Osmel Almaguer

Jorge Lian Garcia

HAVANA TIMES — Before it’s outlawed, music and talent will continue to find ways to reach us. Before it’s outlawed, Cuba’s Kamankola project – created and led by rapper Jorge Lian Garcia – will continue to bring us irreverent pieces. “Before It’s Outlawed” is precisely the title with which Lian has christened his first record.

Thanks to the support of the Hermanos Saiz Association (AHS), Kamankola recorded the album in Havana’s EGREM studios in the months of January and February 2013.

I recall I interviewed Lian when he was preparing a demo titled Musas Desechables (“Disposable Muses”), a work that would bring him a good measure of success, his first concert at the Madriguera, a cultural venue in Havana, and the Best Spoken Word Song award at the Puños Arriba Festival.

In his interview for Havana Times, Lian struck me as a young man full of dreams, burdened by the harshness of reality and the obstacles that tend to stand in one’s way on undertaking a project of this nature.

“Before It’s Outlawed” is infused with the same anti-establishment spirit we saw in “Disposable Muses.” The main differences stem from Lian’s creative maturity, which becomes particularly evident in the lyrics of the new songs.

Another element of importance in this new album are the guest artists. The production saw the participation of vocalist and lead singer of the Cuban band Buena Fe Israel Rojas (as executive producer), Vicente A. Trigo and Yibran Rivero, from the duo DCoraSon (as album producers), Eme Alfonso and Samuel Aguila (as guest artists) and Adolfo (Fito) Martinez (as sound mixer and masterization expert).

The album includes twelve songs: Las tiras de la momia (“The Mummy’s Bandages”), Antes que lo prohíban (“Before it’s Outlawed”), Sigo haciéndote el amor (“I Still Make Love to You”), Los centinelas me fusilan (“The Sentries Execute Me”), La ponina (“Potlach”), Molotera y cañona (“Rowdy Crowd”), Peregrino horizontal (“Horizontal Pilgrim”, featuring Samuel Aguila), Con la lengua afuera (“With My Tongue Out”), El oleaje de tus piernas (“The Waves of Your Legs”), Sangre (“Blood”), Pa’ que se forme (“Gettin’ It Started”) and A pico de botella (“Knocking Back the Booze”).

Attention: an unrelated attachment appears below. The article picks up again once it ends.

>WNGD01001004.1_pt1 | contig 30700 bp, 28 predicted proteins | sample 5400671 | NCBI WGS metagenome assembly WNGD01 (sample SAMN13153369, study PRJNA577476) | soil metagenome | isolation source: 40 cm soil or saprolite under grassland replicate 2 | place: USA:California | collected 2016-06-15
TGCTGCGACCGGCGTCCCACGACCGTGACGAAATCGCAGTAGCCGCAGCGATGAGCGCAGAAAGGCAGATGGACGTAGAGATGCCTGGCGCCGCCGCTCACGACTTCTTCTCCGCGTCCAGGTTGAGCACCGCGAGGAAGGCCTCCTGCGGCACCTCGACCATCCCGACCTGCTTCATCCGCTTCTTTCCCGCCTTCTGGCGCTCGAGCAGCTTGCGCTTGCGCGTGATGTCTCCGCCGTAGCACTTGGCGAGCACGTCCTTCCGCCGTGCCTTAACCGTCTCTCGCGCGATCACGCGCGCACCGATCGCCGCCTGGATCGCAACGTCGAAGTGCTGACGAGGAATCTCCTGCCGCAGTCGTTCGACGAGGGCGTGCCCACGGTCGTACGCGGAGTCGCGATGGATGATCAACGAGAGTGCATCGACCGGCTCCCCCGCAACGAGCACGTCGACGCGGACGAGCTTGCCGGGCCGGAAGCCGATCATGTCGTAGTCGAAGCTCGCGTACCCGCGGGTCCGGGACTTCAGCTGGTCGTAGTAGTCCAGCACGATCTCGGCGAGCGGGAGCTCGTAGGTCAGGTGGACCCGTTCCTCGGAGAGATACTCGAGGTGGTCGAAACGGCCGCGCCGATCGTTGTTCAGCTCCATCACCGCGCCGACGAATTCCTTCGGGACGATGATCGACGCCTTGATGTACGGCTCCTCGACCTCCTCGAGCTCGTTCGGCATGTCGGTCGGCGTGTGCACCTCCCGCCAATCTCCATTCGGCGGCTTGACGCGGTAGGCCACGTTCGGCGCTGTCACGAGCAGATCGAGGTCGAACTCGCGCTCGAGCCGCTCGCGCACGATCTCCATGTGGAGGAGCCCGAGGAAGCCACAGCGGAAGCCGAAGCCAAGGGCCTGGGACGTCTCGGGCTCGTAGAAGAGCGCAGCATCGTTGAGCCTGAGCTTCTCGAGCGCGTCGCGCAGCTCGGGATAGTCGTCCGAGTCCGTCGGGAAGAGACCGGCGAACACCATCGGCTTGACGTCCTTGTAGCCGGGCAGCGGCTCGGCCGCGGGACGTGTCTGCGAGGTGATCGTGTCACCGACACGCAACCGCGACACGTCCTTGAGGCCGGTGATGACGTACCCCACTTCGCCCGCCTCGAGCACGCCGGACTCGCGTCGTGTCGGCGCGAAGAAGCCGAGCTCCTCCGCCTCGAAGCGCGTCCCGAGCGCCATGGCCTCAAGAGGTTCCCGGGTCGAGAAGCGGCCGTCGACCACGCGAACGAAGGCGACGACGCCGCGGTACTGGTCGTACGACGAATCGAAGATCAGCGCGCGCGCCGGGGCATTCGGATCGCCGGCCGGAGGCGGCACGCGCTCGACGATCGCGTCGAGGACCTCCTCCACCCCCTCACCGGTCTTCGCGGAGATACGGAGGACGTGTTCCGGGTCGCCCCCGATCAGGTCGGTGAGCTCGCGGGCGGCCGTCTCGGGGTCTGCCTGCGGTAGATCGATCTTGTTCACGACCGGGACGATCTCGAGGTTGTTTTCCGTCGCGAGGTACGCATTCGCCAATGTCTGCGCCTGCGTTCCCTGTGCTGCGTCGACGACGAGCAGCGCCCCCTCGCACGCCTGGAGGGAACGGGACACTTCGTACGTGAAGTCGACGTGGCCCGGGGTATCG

The combination of rap, Arabic music, folk traditions, rock, Cuban timba, funk, bossa nova, pop, rumba and blues makes for an exquisite musical brew which is not only fresh but can attract the most diverse audiences.

Below are some of my comments on the best numbers in the album.

Las tiras de la momia touches on the history of humanity, summarizing it with universal feelings such as love, with instincts such as egotism and phenomena such as violence. Amazingly, Lian uses danceable rhythms: timba fused with Arab melodies.

Antes que lo prohíban, the album title song, portrays the spirituality of those human beings who continue to regard the world through the lens of beauty and are happy with what they have (the sky, the sea, their own eyes), people who set out to be happy before the monster of civilization destroys those things as well, to make love, before it is also forbidden.

In Sigo haciéndote el amor, the issue of love-making comes up again, but in something of a Machiavellian light. As the lyrics go at one point, “I have an empty stomach, but, even so, I continue to make love to you.” The singer asks his lover to bleed next to him and speaks about the harsh reality they live in to hard rock tempo.

Is La ponina a funk music, rock or rap song? Perhaps an interesting fusion of the three? I am inclined to think the latter. Havana is dying and Jorge Lian is collecting money to buy it a last breathe. A “ponina”, in Cuba, is the practice of pitching in money, usually to buy a bottle of rum. Between refrains, Lian raps the oft-repeated story of a Cuban who leaves the country, leaving behind family and country. The music and lyrics combine into a perfect mixture of pain and intensity that ultimately ruin one of the best songs in the album.

Peregrino horizontal is one of the most complete pieces in the album. Lian teams up with Samuel Aguila to produce a highly poetic reflection on love infused with romanticism. A surprise twist at the end of the piece leaves us wondering whether the addressee of the sugary woos is actually a woman.

“This is Cuba, shit and self-employment, that is, not much work and a lot of hell, that is, sweat away, bitch, so that tourists can have a ball and we can go on with our tongues out” – thus goes the refrain of the song Con la lengua afuera, a mix of funk music, rumba, rap and rock which requires no further comments.  

Kamankola has a live performance on Thursday March 27 at the theater of the National Fine Arts Museum in Old Havana at 7:00 p.m.

 


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